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“Landmark” power purchase agreements signed, but Mantashe still punts multiple energy technologies

“Leave the issue of environmental challenges to environmentalists. They will take us to court, allow us [the Department of Mineral Resources and Energy] to go to court… Eskom must not enter that space. They must take up energy. That’s it.” This was said by Minister Gwede Mantash, at the signing ceremony of the first three power purchase agreements under the RMI4P on 2 June. 

by Julia Evans, Daily Maverick

Mantashe was addressing Eskom CEO André de Ruyter, emphasising that Eskom should focus solely on energy generation, and not let environmental concerns stop it from having procurement in a range of energy technologies like gas and nuclear. The three power purchase agreements (PPAs) of the RMI4P, signed at the Independent Power Producers (IPP) offices, were dubbed “landmark projects” as they are considered to be the largest renewable projects of solar and battery combined technologies in the world. 

The Risk Mitigation Independent Power Producer Procurement Programme (RMI4P) was introduced to the market in August 2020 and aimed to close the immediate energy supply gap, as indicated in the 2019 Integrated Resource Plan, and reduce the extensive use of diesel-based peaking electrical generators in the medium to long term.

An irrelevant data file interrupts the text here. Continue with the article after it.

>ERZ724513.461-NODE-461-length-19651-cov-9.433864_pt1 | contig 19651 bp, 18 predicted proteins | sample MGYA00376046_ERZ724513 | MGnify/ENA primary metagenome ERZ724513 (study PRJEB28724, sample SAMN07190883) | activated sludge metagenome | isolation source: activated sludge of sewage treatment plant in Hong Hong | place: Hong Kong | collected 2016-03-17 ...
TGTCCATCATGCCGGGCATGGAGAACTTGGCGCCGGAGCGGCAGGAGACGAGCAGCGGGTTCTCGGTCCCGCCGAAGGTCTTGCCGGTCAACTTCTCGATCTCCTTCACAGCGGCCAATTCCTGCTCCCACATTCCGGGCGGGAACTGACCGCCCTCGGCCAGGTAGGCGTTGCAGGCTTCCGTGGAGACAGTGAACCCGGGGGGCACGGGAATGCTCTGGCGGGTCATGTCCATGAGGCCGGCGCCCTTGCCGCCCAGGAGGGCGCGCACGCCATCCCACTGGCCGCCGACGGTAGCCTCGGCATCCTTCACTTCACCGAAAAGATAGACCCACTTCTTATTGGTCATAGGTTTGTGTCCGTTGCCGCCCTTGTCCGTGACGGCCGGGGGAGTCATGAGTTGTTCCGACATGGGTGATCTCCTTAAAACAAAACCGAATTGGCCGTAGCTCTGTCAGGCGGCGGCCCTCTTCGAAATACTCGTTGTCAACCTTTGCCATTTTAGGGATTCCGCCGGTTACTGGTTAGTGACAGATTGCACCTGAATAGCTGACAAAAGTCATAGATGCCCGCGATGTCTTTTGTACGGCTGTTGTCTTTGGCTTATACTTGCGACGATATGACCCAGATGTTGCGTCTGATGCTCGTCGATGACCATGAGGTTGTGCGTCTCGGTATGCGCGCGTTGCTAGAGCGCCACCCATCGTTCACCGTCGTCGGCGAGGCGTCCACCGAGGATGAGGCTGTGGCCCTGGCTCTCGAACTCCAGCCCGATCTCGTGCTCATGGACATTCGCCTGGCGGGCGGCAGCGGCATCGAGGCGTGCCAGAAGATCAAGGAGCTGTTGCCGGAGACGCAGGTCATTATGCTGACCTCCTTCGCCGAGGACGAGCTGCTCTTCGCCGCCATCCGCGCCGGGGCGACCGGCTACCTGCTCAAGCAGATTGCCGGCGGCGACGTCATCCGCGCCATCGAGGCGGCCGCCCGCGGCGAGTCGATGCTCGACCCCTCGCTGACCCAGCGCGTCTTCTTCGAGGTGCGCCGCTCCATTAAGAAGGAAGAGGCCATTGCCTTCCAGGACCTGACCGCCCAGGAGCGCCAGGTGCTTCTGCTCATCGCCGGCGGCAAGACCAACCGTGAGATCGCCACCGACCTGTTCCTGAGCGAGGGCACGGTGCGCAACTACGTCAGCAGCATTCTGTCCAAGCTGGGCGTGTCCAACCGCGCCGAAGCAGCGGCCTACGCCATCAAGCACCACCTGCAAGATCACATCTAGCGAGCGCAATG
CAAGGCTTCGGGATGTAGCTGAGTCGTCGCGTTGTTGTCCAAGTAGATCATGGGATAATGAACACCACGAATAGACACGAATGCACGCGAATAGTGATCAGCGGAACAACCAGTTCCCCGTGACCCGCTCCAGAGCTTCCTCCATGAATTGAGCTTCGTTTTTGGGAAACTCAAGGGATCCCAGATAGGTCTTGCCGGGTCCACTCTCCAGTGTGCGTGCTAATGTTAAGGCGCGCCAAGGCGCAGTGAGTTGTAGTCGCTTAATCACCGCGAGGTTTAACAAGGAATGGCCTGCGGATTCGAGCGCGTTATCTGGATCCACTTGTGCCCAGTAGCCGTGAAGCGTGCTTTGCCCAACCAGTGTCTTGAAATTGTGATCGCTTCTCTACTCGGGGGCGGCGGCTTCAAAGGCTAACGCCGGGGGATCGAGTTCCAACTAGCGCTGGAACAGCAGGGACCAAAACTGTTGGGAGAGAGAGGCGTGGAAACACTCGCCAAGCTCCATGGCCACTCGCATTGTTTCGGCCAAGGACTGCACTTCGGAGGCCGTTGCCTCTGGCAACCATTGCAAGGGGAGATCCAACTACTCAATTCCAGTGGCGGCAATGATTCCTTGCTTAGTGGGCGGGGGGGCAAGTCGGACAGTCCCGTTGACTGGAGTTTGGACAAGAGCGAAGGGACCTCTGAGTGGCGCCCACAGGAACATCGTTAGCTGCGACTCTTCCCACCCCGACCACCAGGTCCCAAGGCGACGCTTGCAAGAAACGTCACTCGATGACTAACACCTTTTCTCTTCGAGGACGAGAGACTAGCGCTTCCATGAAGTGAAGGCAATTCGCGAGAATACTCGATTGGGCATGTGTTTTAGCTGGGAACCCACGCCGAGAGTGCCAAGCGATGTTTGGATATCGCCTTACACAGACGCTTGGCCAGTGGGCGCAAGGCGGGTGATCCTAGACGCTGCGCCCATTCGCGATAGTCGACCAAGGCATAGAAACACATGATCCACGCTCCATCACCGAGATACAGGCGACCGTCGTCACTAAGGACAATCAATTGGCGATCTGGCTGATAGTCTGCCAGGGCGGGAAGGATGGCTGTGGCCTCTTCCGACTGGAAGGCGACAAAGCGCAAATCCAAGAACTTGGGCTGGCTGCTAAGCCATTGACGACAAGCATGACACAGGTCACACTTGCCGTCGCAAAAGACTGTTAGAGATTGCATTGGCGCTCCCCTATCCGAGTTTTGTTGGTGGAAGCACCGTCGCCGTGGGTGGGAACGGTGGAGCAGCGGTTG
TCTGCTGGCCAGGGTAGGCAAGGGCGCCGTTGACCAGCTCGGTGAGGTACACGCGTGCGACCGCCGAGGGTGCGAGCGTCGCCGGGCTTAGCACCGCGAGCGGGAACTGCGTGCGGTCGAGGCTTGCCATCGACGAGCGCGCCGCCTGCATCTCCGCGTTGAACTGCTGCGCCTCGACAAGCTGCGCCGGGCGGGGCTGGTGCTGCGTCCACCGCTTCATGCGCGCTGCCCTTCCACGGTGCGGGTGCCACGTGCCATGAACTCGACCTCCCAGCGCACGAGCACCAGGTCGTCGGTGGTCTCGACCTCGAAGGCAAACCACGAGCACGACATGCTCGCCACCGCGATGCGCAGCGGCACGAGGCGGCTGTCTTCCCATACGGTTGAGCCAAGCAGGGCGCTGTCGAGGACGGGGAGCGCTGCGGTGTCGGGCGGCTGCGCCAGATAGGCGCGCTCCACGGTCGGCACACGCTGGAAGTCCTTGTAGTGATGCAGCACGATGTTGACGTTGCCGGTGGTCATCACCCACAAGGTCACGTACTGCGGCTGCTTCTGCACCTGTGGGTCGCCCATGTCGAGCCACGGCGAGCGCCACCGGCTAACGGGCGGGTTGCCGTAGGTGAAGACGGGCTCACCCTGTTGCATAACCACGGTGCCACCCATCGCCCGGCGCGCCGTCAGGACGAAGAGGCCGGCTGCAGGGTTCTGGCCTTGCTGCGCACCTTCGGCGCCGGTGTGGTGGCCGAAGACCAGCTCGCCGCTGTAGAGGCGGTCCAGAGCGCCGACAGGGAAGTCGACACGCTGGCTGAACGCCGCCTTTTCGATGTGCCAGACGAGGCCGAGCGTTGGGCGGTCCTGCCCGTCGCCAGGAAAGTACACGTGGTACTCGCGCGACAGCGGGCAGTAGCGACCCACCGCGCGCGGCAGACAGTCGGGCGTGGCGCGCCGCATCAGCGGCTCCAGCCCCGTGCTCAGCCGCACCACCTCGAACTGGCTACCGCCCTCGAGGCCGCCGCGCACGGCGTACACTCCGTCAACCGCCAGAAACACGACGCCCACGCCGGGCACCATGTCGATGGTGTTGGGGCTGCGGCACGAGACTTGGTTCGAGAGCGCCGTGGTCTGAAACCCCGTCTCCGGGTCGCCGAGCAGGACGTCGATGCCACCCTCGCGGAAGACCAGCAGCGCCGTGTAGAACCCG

The RMI4P had a target of procuring 2 000 megawatts (MW) of new generation capacity from different generation projects.  

Of the 11 PPAs awarded to preferred bidders in March and June 2021, three of the projects have now been signed, which saw Norwegian renewable energy company Scatec enter a 20-year agreement with Eskom to dispatch 150MW (all projects are 50MW each) to the national grid, between 5am and 9.30pm daily. 

Bernard Magoro, the head of the IPP office, called the RMI4P a “long journey” — the bid window was opened to the market in August 2020, and now, nearly a year after all the preferred bidders were announced, some of the PPAs are being signed into agreement.  

Delays can be attributed to ongoing litigation and administrative problems, such as three gas-fired projects failing to secure environmental permits to operate and red tape put up by the National Energy Regulator of SA (Nersa) delaying renewable projects. 

De Ruyter said at the signing ceremony: “This is unique technology in that for the first time we now have dispatchable renewable energy thanks to a combination of solar and batteries. 

“And this addresses one of the key challenges of renewable energy in that, typically, without storage, they are self-dispatching.” 

Jan Fourie, Scatec’s general manager for Sub-Saharan Africa, told Daily Maverick that to his company’s knowledge their project would be one of the biggest solar photovoltaic (PV) and battery projects on the planet.